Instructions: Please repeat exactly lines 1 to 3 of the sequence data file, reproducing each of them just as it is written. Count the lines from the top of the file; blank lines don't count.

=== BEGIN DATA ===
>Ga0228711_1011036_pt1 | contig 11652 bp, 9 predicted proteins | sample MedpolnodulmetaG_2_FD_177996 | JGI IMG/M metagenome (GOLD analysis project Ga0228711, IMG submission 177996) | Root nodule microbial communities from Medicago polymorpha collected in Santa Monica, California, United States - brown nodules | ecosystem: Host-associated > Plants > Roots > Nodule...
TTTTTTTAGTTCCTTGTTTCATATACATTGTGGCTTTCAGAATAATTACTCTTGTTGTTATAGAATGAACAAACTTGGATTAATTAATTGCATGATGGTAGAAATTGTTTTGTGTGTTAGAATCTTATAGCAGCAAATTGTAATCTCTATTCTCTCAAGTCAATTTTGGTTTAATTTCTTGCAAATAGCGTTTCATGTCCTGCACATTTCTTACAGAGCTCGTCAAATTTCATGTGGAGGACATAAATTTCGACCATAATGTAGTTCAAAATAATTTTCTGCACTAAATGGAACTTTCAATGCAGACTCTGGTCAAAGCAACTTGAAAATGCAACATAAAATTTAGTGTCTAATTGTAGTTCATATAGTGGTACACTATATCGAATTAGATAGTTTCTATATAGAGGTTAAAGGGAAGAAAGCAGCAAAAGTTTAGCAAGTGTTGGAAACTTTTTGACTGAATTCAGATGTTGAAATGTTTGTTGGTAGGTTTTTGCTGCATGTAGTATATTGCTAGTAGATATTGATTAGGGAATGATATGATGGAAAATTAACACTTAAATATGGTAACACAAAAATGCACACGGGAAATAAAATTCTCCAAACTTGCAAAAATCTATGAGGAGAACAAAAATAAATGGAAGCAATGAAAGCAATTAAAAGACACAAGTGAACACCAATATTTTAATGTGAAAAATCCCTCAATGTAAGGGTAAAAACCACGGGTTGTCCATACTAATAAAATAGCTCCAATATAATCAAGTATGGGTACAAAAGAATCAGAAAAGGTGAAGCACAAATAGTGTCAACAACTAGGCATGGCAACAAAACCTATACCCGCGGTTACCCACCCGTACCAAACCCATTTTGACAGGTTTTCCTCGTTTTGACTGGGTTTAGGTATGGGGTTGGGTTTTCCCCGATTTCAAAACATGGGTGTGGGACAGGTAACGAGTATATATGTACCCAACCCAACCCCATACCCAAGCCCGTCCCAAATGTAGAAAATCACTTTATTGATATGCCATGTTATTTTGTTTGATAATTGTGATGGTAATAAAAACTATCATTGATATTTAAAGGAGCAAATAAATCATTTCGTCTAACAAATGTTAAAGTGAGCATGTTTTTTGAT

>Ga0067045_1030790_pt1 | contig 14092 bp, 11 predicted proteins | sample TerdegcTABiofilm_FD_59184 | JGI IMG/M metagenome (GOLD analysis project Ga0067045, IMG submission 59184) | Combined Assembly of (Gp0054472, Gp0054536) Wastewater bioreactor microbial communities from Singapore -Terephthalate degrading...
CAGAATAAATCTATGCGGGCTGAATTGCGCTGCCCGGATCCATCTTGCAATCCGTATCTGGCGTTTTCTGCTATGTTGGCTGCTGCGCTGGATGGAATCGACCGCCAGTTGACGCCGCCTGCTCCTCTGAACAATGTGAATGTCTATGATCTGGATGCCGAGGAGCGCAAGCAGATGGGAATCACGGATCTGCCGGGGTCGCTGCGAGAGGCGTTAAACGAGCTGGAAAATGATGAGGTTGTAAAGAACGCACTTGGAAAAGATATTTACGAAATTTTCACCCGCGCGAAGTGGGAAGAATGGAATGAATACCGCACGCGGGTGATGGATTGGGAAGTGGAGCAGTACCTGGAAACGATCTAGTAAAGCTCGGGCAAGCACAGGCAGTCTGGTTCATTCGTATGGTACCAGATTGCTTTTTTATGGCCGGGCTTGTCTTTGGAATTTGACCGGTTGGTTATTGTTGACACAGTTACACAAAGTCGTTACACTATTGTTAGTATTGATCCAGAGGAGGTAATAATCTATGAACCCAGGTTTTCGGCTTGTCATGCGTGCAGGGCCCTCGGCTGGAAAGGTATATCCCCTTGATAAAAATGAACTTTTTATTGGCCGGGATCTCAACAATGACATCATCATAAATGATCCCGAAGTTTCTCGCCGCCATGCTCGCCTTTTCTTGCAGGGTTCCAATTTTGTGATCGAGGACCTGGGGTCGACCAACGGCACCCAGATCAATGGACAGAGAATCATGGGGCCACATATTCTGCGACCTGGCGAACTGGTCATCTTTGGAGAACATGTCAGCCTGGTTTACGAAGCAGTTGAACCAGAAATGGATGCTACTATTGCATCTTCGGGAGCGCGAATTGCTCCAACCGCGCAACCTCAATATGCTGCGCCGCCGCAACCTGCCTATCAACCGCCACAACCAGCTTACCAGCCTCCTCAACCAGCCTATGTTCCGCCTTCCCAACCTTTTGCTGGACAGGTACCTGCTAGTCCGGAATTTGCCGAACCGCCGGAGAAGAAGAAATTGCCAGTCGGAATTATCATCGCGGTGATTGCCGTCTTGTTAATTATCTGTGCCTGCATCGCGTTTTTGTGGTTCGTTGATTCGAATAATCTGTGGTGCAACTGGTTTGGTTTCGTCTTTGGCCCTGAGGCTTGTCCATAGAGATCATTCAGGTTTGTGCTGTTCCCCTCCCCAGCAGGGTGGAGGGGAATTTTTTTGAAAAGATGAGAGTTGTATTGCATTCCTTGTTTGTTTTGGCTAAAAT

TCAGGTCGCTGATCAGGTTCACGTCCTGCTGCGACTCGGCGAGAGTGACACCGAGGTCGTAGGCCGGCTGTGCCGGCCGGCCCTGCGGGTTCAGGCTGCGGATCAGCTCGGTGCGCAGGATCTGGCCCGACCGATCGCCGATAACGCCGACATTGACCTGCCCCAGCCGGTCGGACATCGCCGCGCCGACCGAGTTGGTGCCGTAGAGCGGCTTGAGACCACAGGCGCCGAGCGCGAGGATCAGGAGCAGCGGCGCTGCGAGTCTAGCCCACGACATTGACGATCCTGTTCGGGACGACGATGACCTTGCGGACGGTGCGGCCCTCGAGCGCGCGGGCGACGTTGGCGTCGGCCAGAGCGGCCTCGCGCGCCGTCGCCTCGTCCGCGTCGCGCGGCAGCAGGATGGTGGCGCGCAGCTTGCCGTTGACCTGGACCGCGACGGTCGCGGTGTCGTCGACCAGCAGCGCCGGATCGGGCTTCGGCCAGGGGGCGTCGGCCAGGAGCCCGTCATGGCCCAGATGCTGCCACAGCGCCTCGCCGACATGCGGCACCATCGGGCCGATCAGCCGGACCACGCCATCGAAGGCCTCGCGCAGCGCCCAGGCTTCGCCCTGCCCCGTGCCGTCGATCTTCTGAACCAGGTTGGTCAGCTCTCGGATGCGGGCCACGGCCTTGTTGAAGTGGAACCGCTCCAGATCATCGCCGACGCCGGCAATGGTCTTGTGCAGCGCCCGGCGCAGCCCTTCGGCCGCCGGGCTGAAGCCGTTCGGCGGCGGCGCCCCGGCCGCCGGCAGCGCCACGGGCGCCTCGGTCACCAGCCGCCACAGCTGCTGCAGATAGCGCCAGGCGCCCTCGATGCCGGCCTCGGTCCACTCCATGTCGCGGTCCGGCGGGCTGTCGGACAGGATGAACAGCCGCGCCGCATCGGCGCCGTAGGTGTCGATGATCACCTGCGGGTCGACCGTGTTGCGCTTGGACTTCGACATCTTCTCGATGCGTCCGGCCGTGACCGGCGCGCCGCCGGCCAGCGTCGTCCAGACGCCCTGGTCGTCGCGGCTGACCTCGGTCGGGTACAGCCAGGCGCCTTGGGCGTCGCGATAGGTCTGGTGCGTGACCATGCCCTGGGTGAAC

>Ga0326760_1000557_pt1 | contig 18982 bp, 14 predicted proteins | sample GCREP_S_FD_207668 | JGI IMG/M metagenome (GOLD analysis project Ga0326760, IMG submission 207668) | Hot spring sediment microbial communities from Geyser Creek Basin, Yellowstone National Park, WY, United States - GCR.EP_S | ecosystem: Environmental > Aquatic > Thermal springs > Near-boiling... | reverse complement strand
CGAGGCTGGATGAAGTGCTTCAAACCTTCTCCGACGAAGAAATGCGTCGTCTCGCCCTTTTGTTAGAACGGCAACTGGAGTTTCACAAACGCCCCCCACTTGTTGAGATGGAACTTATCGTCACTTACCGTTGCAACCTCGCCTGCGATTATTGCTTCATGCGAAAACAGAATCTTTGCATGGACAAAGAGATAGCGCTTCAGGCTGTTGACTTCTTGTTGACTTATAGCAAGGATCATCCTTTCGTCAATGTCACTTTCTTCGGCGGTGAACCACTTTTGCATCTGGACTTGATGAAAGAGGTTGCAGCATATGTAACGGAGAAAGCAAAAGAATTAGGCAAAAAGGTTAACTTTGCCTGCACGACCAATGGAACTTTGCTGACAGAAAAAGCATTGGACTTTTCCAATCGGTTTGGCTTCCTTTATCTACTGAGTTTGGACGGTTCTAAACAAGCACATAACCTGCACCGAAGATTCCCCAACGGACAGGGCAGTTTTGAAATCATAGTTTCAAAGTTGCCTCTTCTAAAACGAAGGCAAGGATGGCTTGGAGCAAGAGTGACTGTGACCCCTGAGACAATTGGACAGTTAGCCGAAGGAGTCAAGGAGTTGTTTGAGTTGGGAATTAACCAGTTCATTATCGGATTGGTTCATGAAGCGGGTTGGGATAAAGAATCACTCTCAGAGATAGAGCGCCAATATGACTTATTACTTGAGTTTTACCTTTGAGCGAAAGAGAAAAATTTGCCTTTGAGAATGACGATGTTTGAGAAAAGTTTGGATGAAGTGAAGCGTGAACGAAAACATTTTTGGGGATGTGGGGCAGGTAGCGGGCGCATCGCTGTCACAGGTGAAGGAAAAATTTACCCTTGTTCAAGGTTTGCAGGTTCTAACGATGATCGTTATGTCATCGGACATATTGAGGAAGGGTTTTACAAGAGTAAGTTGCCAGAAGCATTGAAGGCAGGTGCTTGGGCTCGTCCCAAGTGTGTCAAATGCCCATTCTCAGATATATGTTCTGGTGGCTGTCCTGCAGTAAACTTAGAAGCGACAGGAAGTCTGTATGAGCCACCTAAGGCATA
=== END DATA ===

>Ga0228711_1011036_pt1 | contig 11652 bp, 9 predicted proteins | sample MedpolnodulmetaG_2_FD_177996 | JGI IMG/M metagenome (GOLD analysis project Ga0228711, IMG submission 177996) | Root nodule microbial communities from Medicago polymorpha collected in Santa Monica, California, United States - brown nodules | ecosystem: Host-associated > Plants > Roots > Nodule...
TTTTTTTAGTTCCTTGTTTCATATACATTGTGGCTTTCAGAATAATTACTCTTGTTGTTATAGAATGAACAAACTTGGATTAATTAATTGCATGATGGTAGAAATTGTTTTGTGTGTTAGAATCTTATAGCAGCAAATTGTAATCTCTATTCTCTCAAGTCAATTTTGGTTTAATTTCTTGCAAATAGCGTTTCATGTCCTGCACATTTCTTACAGAGCTCGTCAAATTTCATGTGGAGGACATAAATTTCGACCATAATGTAGTTCAAAATAATTTTCTGCACTAAATGGAACTTTCAATGCAGACTCTGGTCAAAGCAACTTGAAAATGCAACATAAAATTTAGTGTCTAATTGTAGTTCATATAGTGGTACACTATATCGAATTAGATAGTTTCTATATAGAGGTTAAAGGGAAGAAAGCAGCAAAAGTTTAGCAAGTGTTGGAAACTTTTTGACTGAATTCAGATGTTGAAATGTTTGTTGGTAGGTTTTTGCTGCATGTAGTATATTGCTAGTAGATATTGATTAGGGAATGATATGATGGAAAATTAACACTTAAATATGGTAACACAAAAATGCACACGGGAAATAAAATTCTCCAAACTTGCAAAAATCTATGAGGAGAACAAAAATAAATGGAAGCAATGAAAGCAATTAAAAGACACAAGTGAACACCAATATTTTAATGTGAAAAATCCCTCAATGTAAGGGTAAAAACCACGGGTTGTCCATACTAATAAAATAGCTCCAATATAATCAAGTATGGGTACAAAAGAATCAGAAAAGGTGAAGCACAAATAGTGTCAACAACTAGGCATGGCAACAAAACCTATACCCGCGGTTACCCACCCGTACCAAACCCATTTTGACAGGTTTTCCTCGTTTTGACTGGGTTTAGGTATGGGGTTGGGTTTTCCCCGATTTCAAAACATGGGTGTGGGACAGGTAACGAGTATATATGTACCCAACCCAACCCCATACCCAAGCCCGTCCCAAATGTAGAAAATCACTTTATTGATATGCCATGTTATTTTGTTTGATAATTGTGATGGTAATAAAAACTATCATTGATATTTAAAGGAGCAAATAAATCATTTCGTCTAACAAATGTTAAAGTGAGCATGTTTTTTGAT

>Ga0067045_1030790_pt1 | contig 14092 bp, 11 predicted proteins | sample TerdegcTABiofilm_FD_59184 | JGI IMG/M metagenome (GOLD analysis project Ga0067045, IMG submission 59184) | Combined Assembly of (Gp0054472, Gp0054536) Wastewater bioreactor microbial communities from Singapore -Terephthalate degrading...